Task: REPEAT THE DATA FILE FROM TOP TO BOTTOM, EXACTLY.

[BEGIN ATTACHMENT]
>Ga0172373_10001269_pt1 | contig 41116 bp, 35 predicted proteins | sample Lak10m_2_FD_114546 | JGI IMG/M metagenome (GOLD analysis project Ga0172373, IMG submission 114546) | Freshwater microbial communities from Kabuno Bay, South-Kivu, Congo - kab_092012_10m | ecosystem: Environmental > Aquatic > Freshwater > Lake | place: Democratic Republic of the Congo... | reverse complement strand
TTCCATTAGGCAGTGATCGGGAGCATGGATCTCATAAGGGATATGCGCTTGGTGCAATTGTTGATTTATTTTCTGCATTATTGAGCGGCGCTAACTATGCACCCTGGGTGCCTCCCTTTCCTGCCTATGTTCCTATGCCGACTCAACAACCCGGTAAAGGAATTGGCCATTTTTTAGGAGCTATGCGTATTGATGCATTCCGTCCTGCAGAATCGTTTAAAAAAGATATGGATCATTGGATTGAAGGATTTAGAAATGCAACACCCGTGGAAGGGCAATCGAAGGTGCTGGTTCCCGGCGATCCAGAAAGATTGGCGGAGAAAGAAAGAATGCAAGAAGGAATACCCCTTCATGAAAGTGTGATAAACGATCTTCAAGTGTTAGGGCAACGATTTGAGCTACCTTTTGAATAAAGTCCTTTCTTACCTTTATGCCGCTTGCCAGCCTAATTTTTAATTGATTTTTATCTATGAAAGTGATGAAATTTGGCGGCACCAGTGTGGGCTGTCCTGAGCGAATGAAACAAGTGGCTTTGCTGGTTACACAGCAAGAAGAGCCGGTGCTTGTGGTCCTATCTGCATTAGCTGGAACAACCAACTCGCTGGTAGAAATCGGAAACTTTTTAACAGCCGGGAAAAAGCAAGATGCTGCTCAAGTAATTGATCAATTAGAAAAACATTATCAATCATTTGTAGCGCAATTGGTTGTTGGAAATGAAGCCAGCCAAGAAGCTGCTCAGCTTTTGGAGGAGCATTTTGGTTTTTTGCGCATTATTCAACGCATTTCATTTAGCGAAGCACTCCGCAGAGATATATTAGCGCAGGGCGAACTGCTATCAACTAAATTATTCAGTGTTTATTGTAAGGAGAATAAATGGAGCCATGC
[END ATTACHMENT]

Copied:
>Ga0172373_10001269_pt1 | contig 41116 bp, 35 predicted proteins | sample Lak10m_2_FD_114546 | JGI IMG/M metagenome (GOLD analysis project Ga0172373, IMG submission 114546) | Freshwater microbial communities from Kabuno Bay, South-Kivu, Congo - kab_092012_10m | ecosystem: Environmental > Aquatic > Freshwater > Lake | place: Democratic Republic of the Congo... | reverse complement strand
TTCCATTAGGCAGTGATCGGGAGCATGGATCTCATAAGGGATATGCGCTTGGTGCAATTGTTGATTTATTTTCTGCATTATTGAGCGGCGCTAACTATGCACCCTGGGTGCCTCCCTTTCCTGCCTATGTTCCTATGCCGACTCAACAACCCGGTAAAGGAATTGGCCATTTTTTAGGAGCTATGCGTATTGATGCATTCCGTCCTGCAGAATCGTTTAAAAAAGATATGGATCATTGGATTGAAGGATTTAGAAATGCAACACCCGTGGAAGGGCAATCGAAGGTGCTGGTTCCCGGCGATCCAGAAAGATTGGCGGAGAAAGAAAGAATGCAAGAAGGAATACCCCTTCATGAAAGTGTGATAAACGATCTTCAAGTGTTAGGGCAACGATTTGAGCTACCTTTTGAATAAAGTCCTTTCTTACCTTTATGCCGCTTGCCAGCCTAATTTTTAATTGATTTTTATCTATGAAAGTGATGAAATTTGGCGGCACCAGTGTGGGCTGTCCTGAGCGAATGAAACAAGTGGCTTTGCTGGTTACACAGCAAGAAGAGCCGGTGCTTGTGGTCCTATCTGCATTAGCTGGAACAACCAACTCGCTGGTAGAAATCGGAAACTTTTTAACAGCCGGGAAAAAGCAAGATGCTGCTCAAGTAATTGATCAATTAGAAAAACATTATCAATCATTTGTAGCGCAATTGGTTGTTGGAAATGAAGCCAGCCAAGAAGCTGCTCAGCTTTTGGAGGAGCATTTTGGTTTTTTGCGCATTATTCAACGCATTTCATTTAGCGAAGCACTCCGCAGAGATATATTAGCGCAGGGCGAACTGCTATCAACTAAATTATTCAGTGTTTATTGTAAGGAGAATAAATGGAGCCATGC